This is probably a variant of the above-described benign entity in which fasciculations are conjoined with cramps, stiffness, and systemic features such as exercise intolerance, fatigability, and muscle aches. Although affected individuals may be to some degree disabled by these symptoms, the prognosis is good. The salient finding on physiologic studies is that stimulation of peripheral nerves results in sustained muscle firing due to prolonged trains of action potentials in the distal motor nerve. This phenomenon may be brought out in special electrophysiologic testing, as described by Tahmoush and colleagues. In effect, this is a mild form of neuromyotonia, which is described further on. In a small number of patients with cramp-fasciculation syndrome it is possible to demonstrate the presence of autoantibodies directed against voltage-gated axonal potassium channels. Carbamazepine or gabapentin may be beneficial.
There are, in addition to these benign states, several syndromes of abnormal muscle activity. The main ones are myokymia, a state of successive contractions of motor units imparting an almost continuous undulation or rippling of the overlying body surface, and several syndromes of continuous muscle fiber activity described below.
This state of abnormal rippling muscle activity may be generalized or limited to one part of the body such as the muscles of the shoulders or of the lower extremities. It is observed most often with demyelination of peripheral nerve following injury, and thus it is neuropathic in nature. The common underlying conditions are multiple sclerosis or Guillain-Barré syndrome affecting the facial nerve and radiation damage to the brachial or lumbar plexus. In the EMG, myokymic discharges consist of repetitive firing of one motor unit, firing at 5 to 60 Hz and recurring regularly at 0.2- to 10-s intervals. The driving impulses arise in the most peripheral parts of the axon of chronically damaged nerves. In some patients cramping is associated, and those muscles about to cramp may twitch or show premonitory spontaneous rippling contractions; the cramping may be associated with sweating. Thus, myokymia, fasciculation, and cramping seem to be related but not clinically identical conditions.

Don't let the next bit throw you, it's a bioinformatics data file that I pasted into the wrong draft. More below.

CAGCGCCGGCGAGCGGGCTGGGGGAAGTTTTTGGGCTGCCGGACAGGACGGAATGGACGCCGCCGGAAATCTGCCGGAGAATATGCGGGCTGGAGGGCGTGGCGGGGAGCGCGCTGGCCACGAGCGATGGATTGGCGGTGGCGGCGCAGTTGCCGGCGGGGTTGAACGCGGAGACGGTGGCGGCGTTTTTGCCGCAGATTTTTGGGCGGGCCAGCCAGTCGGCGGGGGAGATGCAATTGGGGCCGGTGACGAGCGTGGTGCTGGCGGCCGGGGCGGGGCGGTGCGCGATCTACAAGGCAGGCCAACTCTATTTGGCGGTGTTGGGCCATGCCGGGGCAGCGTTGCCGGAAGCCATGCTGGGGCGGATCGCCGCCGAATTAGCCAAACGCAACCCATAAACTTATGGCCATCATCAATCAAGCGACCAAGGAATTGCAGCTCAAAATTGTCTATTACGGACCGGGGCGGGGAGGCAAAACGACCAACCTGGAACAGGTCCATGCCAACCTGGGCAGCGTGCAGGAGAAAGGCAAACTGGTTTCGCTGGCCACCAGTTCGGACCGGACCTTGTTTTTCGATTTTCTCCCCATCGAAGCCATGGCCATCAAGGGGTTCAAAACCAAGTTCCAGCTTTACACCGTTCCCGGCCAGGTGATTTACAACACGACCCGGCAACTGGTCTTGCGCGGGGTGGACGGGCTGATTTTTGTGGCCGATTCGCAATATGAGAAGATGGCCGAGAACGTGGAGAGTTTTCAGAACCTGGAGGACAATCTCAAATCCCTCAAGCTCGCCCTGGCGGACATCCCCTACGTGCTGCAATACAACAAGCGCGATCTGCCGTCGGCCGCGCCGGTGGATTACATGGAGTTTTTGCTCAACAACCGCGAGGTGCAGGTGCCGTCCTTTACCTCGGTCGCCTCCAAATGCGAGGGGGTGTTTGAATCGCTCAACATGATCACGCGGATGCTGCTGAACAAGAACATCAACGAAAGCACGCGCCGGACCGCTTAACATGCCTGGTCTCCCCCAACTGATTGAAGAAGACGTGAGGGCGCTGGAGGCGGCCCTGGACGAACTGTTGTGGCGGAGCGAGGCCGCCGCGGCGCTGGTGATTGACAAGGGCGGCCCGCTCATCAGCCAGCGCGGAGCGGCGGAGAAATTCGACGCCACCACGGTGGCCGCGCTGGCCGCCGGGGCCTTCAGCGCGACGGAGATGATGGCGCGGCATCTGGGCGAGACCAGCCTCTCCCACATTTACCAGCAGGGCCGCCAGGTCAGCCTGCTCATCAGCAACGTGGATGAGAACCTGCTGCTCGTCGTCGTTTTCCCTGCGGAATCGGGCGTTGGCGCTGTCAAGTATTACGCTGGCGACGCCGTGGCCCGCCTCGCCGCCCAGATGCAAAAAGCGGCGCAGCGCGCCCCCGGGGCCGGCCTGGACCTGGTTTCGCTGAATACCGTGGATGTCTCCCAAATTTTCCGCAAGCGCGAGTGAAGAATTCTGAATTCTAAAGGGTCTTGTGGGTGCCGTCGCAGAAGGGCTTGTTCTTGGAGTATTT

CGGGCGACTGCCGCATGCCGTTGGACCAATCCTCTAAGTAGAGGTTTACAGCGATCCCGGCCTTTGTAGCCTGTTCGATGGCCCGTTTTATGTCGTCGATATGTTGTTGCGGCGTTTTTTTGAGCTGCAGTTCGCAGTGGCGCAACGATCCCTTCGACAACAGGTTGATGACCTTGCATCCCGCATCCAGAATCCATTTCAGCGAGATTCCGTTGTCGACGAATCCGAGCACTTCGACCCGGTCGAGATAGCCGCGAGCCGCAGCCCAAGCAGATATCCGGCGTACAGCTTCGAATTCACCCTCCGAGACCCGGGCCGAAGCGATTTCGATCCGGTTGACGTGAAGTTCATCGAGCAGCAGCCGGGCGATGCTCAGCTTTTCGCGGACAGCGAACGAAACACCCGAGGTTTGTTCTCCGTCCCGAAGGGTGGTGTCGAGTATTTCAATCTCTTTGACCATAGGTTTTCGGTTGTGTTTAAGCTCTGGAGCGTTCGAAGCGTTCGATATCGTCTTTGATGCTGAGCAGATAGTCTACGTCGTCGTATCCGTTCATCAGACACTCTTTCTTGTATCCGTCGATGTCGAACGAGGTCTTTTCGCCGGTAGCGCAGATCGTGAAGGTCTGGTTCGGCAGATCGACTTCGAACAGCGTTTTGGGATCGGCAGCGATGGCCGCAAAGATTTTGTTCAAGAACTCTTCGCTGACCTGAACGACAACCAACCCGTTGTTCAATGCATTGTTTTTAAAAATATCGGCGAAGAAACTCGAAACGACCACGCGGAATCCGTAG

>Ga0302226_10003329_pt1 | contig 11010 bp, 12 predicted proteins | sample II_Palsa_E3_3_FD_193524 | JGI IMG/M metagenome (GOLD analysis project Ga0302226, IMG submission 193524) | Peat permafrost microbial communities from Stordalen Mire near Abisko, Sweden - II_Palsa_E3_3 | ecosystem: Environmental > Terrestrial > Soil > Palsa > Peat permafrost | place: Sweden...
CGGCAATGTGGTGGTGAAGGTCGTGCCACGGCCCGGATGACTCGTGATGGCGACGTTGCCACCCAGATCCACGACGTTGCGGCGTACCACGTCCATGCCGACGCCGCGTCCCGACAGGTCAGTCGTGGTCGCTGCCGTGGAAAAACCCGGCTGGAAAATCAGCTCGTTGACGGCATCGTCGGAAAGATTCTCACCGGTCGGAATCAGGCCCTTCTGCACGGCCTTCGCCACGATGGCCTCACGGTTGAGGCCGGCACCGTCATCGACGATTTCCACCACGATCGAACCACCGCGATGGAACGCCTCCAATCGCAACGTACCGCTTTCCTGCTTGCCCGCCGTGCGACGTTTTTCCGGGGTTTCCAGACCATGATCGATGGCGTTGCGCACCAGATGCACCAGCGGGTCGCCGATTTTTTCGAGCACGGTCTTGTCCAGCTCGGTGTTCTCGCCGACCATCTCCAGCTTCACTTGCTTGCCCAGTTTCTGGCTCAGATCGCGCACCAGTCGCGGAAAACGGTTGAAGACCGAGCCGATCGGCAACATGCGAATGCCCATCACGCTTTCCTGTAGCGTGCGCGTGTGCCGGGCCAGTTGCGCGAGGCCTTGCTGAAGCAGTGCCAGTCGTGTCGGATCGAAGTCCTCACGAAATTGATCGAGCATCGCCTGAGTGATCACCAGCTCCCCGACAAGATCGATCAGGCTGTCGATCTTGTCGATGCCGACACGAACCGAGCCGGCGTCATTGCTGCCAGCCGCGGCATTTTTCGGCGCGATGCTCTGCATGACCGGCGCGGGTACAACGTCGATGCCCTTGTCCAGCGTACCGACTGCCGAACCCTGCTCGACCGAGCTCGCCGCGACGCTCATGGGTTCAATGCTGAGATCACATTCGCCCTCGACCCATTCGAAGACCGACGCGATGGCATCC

Continuous Muscle Fiber Activity (Isaacs Syndrome)
The relation of myokymia to the state called continuous muscle fiber activity is ambiguous. Sporadically in the neurologic literature there have been descriptions of patients whose muscles at some point begin to "work" continuously (see Isaacs). Terms such as neuromyotonia and widespread myokymia with delayed muscle relaxation are additional names that have been applied to what is essentially the same condition. At the moment, there is little reason to distinguish one from another except in gradations of severity. In each case the excessive and spontaneous activity can be attributed to hyperexcitability of terminal parts of motor nerve fiber, possibly as a result of a partial loss of motor innervation and compensatory collateral sprouting of surviving axons (Cöers et al; Valli et al). Twitching, spasms, and rippling of muscles (myokymia) are evident, the latter being the main clinical sign. In advanced cases there is generalized muscle stiffness and a sense of weakness. Complaints of muscle aching are usual, but severe myalgia is uncommon. The tendon reflexes may be reduced or abolished. Any muscle group may be affected. The stiffness and slowness of movement make walking laborious ("armadillo" syndrome); in extreme cases, all voluntary movement is blocked. The muscle activity persists throughout sleep. The continuous visible and painful cramps of the above-described Satoyoshi disease may be difficult to distinguish from myokymia clinically, but they represent a different phenomenon.
General and spinal anesthesia do not always suppress the muscular activity but curare does; nerve block usually has no effect or may reduce the activity, as in the case described by Lütschg and colleagues. The EMG findings are much the same as those described earlier.
Special types of myokymia arise in childhood or adult life, sometimes in association either with a polyneuropathy or rarely with an inherited type of episodic ataxia that is variably responsive to acetazolamide or remits spontaneously (see Chap. 5). An inherited form of continuous muscle fiber activity has been traced to a mutation of the peripheral nerve K channel (Gutmann and Gutmann). In addition to the association with polyneuropathy, a state of continuous muscular activity has also been described in association with lung cancer and thymoma in which cases an immune mechanism has been inferred (see reviews by Thompson and by Newsom-Davis and Mills and the discussion of paraneoplastic syndromes in Chap. 31).
Phenytoin or carbamazepine often abolish the continuous muscular activity and cause a return of reflexes. Acetazolamide has been helpful in other cases (Celebisoy et al). Many of the idiopathic cases will improve spontaneously after several years, however, plasma exchange may be tried if the symptoms are intractable.
Centrally Mediated Motor Hyperexcitability and Stiff Man (Stiff Person) Syndrome